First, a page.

Stock splits have often been a problem, especially for non-Delaware lawyers who somehow think that all they need to do is have the Board decide to split the company's stock. Not so. This decision sets out the 3 essential steps to follow. Moreover, pleas to the Court's equitable powers to uphold what parties intended to do, even if they messed up the formalities, are not going to work. For as the Court held, in the area of a Delaware corporation's capital structure, formalities must be followed to achieve certainty. Hence, in this area at least, "law trumps equity".
Collins & Aikman Corp. v. Stockman, C.A. No. 07-265-SLR/LPS (D. Del. Sept. 30, 2009).
Upon review of the Report and Recommendation issued by Magistrate Judge Leonard P. Stark, and the objections thereto, the district court rejected Judge Stark's recommendation that the complaint did not contain adequately specific allegations that the defendants knew or should have known that the company's financial statements were false in connection with a Rule 10b-5 claim. The complaint is a rare example of a pleading that sufficiently raised red flags which should have alerted the defendants to accounting irregularities from the fraudulent schemes asserted against the director and officer defendants.
City of Roseville Employees’ Ret. Sys., v. Horizon Lines Inc., C.A. No. 08-969 (D. Del. June 18, 2009)
In this putative class action, the plaintiffs allege that Horizon, a container shipping and logistics company, fraudulently inflated the value of its securities by entering into illegal price-fixing agreements with its competitors in order to manipulate prices in certain markets. In an unopposed motion for appointment of lead plaintiff and counsel, the district court applied In re Cendant Corp. Litig., 264 F.3d 201 (3d Cir. 2001) and the terms of the PSLRA to appoint the Police and Fire Retirement System of the City of Detroit as lead plaintiff and their choice for lead and liaison counsel.
Chief District Judge Gregory M. Sleet rejected the defendants' motion for summary judgment, finding remaining issues of material fact concerning disclosures of gray marketing (marketing that legally circumvents authorized channels of distribution to sell goods at prices lower than those intended by the manufacturer). The Court found factual disputes as to: (1) whether the defendants had a duty to disclose the risk of gray marketing and (2) whether the gray marketing risk was material. The defendants argued that gray marketing was not a “known trend or uncertainty” that must be disclosed under Item 303(a)(3)(ii) of Regulation S-K. The court concluded, however, that a jury could reasonably conclude that the risk of gray marketing was a known trend or uncertainty likely to have a material impact on future revenue or that such knowledge rendered the statements false and misleading. The Court also could not find as a matter of law that gray marketing risks were obviously unimportant to an investor.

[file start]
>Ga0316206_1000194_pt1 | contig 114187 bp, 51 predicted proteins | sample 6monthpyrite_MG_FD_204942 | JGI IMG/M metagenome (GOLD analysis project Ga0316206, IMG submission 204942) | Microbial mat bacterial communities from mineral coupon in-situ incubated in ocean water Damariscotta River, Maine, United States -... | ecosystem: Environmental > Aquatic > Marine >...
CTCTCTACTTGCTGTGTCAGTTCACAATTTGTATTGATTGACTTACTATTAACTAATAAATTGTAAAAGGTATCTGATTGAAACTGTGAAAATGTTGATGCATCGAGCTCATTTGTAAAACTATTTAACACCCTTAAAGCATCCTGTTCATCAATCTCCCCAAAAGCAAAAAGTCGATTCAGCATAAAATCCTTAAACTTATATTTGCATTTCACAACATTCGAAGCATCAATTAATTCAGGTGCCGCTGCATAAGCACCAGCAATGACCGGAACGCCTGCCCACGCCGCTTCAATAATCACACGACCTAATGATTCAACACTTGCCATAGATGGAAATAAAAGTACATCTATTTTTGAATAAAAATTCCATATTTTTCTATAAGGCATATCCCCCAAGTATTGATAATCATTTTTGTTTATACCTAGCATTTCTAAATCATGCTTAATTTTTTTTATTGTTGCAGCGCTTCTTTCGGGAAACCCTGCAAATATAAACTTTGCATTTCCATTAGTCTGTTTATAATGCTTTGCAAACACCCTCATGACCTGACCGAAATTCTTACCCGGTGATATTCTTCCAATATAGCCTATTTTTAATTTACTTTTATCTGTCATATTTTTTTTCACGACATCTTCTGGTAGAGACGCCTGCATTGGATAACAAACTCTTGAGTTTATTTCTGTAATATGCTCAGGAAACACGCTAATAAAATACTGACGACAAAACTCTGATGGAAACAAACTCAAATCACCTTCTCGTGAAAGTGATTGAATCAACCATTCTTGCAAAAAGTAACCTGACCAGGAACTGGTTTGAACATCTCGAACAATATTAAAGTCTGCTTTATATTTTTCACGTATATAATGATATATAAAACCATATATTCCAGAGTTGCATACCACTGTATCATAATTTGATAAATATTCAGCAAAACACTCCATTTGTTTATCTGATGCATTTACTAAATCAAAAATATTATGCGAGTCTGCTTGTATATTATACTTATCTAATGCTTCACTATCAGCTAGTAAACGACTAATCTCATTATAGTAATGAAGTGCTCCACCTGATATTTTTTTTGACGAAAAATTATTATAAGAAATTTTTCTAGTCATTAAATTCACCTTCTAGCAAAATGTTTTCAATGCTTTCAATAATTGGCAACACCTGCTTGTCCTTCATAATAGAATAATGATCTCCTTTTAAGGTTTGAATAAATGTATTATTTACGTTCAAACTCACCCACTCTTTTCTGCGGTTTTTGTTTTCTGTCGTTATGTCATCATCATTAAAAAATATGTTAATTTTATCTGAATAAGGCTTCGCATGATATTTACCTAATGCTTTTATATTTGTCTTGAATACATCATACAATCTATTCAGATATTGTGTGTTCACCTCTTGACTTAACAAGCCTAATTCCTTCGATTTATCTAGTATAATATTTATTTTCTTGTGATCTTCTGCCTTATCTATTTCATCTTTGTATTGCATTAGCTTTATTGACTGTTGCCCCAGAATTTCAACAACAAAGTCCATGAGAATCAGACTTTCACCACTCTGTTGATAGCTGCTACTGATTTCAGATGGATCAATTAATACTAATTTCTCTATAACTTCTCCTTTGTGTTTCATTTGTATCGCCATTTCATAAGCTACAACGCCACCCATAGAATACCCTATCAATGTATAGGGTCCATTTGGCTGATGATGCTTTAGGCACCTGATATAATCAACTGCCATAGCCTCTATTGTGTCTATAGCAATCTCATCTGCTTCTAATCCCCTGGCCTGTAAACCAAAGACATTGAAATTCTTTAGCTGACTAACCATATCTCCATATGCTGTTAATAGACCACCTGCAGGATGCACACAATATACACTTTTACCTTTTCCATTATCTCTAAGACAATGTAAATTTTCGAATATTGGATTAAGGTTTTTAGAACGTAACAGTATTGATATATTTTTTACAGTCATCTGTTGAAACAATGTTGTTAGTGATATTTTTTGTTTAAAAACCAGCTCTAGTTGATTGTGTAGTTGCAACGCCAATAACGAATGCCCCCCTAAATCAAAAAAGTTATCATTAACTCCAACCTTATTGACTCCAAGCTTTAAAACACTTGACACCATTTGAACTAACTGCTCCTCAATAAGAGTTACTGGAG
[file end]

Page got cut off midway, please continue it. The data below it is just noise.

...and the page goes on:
In this decision, the Court of Chancery again affirms it disinclination to stay proceedings in Delaware just because a federal securities case was filed first elsewhere. Some doubt about that issue may have existed after the Court did stay a Delaware case involving Bear Sterns in favor of federal litigation in New York. But as this opinion notes, the Bear Sterns case was unique.
This decision addresses the question of whether an expert can testify as to materiality under the securities laws. The moving party argued that materiality was an ultimate issue in this breach of contract action and thus could not be the subject of expert testimony, citing Hill v. Equitable Banks, 1987 WL 8953 (D. Del. 1987), a case in which the ultimate issue was whether certain alleged misrepresentations and omissions were material.
The court, however, distinguished this case from Hill, finding that materiality was not the core question before the jury. The critical issue was whether the plaintiff, a warrant holder, was prevented from exercising his purchase rights—a fact the company denied completely. More ›